“General Lee was the handsomest man I ever saw. John C. Breckinridge was a model of manly beauty, John B. Gordon, a picture for the sculptor, and Joe Johnston looked every inch a soldier. None of these things could be said of Jackson.” LIEUTENANT HENRY KYD DOUGLAS, AIDE TO GENERAL THOMAS J. JACKSON
• Lieutenat-General Thomas J. Jackson • General Robert E. Lee • Major-General J. E. B. Stuart
The 1st Virginia Brigade, encamped on a farm not far from the stream called Bull Run, lined up in close column on the morning of November 4, 1861. The 1,800 men present snapped to attention and stood waiting for long moments. Nothing moved but their bullet-torn battle flags, stirring a little in the light breeze.
Then into the grassy clearing ambled a small, scruffy sorrel horse of dubious pedigree and uncertain gait, carrying a rider whose disreputable appearance belied his only adornments-the stars and wreath of a general. His coat was a faded relic from the Mexican War era. The visor of his shapeless cap was pulled far down, shadowing the grim, bearded face and concealing the blue eyes that took on a feverish glitter in the frenzy of battle. He sat his horse awkwardly, torso bent forward as if leaning into a stiff wind, legs akimbo in flop-top boots, and gigantic feet (estimated at size 14 although he was only 5 feet 10 inches tall) thrust into shortened stirrups.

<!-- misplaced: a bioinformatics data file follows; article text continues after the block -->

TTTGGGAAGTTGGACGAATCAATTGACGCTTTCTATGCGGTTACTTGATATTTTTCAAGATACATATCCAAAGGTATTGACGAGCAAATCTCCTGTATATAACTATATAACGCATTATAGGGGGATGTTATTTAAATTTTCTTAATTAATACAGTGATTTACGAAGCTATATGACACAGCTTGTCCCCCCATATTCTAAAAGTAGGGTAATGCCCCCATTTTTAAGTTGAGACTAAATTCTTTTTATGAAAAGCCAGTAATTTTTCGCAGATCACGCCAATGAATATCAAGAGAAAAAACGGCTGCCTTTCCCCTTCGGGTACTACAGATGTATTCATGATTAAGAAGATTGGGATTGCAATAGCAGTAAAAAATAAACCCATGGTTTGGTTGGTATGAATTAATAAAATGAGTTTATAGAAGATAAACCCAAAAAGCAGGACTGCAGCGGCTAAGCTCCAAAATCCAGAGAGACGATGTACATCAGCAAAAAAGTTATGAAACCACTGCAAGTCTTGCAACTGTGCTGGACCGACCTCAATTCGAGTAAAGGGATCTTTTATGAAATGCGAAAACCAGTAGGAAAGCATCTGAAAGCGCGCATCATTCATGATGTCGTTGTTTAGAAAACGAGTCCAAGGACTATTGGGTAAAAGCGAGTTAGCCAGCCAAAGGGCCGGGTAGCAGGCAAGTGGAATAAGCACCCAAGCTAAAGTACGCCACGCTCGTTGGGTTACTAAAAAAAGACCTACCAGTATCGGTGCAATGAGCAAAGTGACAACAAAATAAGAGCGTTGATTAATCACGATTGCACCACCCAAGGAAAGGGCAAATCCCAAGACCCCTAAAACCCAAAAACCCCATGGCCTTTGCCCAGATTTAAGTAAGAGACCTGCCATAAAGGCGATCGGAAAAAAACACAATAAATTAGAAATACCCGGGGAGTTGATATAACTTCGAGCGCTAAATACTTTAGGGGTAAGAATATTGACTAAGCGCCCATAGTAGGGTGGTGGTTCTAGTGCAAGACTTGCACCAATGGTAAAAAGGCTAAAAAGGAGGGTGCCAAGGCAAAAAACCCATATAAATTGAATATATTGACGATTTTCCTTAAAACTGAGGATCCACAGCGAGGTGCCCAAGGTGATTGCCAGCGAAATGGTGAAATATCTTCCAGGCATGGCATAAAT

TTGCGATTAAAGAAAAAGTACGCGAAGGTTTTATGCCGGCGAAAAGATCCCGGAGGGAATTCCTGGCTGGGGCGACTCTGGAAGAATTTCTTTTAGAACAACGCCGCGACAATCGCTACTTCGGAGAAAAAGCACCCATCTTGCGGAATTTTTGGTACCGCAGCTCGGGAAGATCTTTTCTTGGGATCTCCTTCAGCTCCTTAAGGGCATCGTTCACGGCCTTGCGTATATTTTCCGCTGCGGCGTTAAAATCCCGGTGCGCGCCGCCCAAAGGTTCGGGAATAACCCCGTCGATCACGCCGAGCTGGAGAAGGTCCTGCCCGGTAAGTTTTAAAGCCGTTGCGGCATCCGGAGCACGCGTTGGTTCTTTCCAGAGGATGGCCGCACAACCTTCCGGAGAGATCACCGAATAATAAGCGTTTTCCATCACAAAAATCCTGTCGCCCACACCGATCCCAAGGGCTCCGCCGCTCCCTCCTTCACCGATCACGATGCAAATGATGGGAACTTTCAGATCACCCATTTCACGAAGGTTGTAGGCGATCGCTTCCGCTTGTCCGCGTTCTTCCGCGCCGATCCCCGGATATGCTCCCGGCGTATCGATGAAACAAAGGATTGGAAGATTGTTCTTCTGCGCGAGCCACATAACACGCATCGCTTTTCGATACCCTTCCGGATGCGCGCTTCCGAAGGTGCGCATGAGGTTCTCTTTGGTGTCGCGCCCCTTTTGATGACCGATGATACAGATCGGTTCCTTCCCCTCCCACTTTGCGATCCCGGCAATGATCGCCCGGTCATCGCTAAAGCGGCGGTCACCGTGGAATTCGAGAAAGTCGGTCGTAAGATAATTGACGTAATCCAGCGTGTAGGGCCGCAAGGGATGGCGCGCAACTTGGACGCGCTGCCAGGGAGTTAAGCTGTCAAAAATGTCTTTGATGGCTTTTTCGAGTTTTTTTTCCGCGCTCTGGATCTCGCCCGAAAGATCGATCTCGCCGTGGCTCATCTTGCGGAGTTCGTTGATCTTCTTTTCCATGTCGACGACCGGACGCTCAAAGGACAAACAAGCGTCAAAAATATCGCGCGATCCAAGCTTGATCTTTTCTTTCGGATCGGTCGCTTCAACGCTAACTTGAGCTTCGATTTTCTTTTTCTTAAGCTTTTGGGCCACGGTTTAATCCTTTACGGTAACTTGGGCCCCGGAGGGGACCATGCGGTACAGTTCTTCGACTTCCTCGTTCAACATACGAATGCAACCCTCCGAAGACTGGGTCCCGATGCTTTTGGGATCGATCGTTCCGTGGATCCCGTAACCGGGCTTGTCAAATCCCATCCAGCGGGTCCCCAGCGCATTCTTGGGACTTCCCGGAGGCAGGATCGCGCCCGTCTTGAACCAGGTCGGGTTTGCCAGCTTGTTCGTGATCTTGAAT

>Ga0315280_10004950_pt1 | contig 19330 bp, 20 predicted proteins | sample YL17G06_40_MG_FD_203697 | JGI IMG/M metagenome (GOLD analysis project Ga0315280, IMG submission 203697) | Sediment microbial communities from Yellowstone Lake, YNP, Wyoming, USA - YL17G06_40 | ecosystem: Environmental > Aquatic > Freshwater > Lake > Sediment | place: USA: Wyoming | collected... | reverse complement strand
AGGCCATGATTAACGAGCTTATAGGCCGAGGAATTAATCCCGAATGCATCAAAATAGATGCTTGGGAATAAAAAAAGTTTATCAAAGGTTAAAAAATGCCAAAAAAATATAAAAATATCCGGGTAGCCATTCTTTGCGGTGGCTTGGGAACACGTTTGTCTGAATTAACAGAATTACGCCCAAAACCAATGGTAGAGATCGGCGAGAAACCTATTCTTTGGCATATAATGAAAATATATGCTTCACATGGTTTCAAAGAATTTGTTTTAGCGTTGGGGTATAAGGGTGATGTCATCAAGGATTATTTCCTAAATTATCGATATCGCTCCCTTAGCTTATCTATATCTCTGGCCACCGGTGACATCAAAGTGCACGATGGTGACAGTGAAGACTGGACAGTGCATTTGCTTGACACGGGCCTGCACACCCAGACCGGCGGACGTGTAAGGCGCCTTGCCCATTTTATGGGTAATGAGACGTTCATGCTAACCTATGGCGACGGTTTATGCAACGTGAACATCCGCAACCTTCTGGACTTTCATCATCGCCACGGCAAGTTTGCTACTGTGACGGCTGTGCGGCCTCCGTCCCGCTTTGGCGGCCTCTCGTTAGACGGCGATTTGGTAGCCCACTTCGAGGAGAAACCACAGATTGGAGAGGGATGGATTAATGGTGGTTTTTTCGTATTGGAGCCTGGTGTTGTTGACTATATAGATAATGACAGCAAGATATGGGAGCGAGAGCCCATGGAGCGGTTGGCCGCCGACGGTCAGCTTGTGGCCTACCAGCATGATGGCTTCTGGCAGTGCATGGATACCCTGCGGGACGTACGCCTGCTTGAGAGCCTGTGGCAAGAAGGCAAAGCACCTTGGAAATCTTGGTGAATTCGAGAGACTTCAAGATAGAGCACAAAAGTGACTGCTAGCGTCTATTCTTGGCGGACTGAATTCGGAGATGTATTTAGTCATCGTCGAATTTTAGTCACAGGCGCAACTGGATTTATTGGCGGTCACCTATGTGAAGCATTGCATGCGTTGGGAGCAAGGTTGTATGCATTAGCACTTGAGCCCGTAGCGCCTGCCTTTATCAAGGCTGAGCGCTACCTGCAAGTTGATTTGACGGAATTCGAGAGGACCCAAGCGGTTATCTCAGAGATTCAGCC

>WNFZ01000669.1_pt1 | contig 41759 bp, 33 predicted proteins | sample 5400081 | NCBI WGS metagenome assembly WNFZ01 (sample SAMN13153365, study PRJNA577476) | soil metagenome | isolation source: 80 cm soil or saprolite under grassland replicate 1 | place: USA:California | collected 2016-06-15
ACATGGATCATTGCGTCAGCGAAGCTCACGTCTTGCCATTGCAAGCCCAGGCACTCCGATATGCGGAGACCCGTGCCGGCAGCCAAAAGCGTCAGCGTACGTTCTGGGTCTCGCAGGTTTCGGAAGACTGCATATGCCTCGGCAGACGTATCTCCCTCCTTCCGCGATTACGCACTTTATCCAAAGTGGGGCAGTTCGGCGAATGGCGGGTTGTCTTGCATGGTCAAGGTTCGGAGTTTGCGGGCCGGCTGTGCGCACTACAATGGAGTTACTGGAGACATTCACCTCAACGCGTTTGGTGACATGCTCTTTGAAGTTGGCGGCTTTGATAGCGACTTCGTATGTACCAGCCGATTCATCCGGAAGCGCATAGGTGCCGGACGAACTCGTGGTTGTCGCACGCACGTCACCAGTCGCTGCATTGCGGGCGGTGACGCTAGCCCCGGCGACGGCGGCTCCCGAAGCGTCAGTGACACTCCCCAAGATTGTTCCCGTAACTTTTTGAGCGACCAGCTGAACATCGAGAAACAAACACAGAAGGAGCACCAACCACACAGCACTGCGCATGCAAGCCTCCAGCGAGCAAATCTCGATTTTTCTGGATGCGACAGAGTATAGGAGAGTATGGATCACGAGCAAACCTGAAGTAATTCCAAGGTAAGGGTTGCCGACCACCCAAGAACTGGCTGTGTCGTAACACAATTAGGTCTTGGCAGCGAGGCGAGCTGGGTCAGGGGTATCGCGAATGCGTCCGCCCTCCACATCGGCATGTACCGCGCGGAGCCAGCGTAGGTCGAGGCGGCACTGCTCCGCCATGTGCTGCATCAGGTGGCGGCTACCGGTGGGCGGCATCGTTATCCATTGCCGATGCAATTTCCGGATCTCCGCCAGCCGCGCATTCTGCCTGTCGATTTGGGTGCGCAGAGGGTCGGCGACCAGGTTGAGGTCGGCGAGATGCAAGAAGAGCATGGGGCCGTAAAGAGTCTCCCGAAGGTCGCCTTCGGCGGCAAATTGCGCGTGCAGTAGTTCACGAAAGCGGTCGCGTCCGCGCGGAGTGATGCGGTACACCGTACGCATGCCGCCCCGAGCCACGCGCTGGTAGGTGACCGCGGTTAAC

The general reined the little horse to a halt and prepared to address the silent ranks. He disliked speaking before large groups and was poor at it. For a decade before the War he had lectured as a professor of Natural and Experimental Philosophy and as an instructor of Artillery Tactics at the Virginia Military Institute. His classes had been notorious for their sedative quality. He had once been overwhelmed by embarrassment when, as a deacon of his Presbyterian church in Lexington, he had been called upon to lead prayers. Yet as he addressed the brigade that bore his nickname, Stonewall, he spoke with a certain stiff eloquence.
“Officers and men of the First Brigade,” he began in his high-pitched voice. “I am not here to make a speech but simply to say farewell. I first met you at Harpers Ferry in the commencement of the War, and I cannot take leave of you without giving expression to my admiration of your conduct from that day to this, whether on the march, in the bivouac, or on the bloody plains of Manassas. I shall look with great anxiety to your future movements, and I trust whenever I shall hear of the First Brigade on the field of battle it will be of still nobler deeds achieved and higher reputation won.”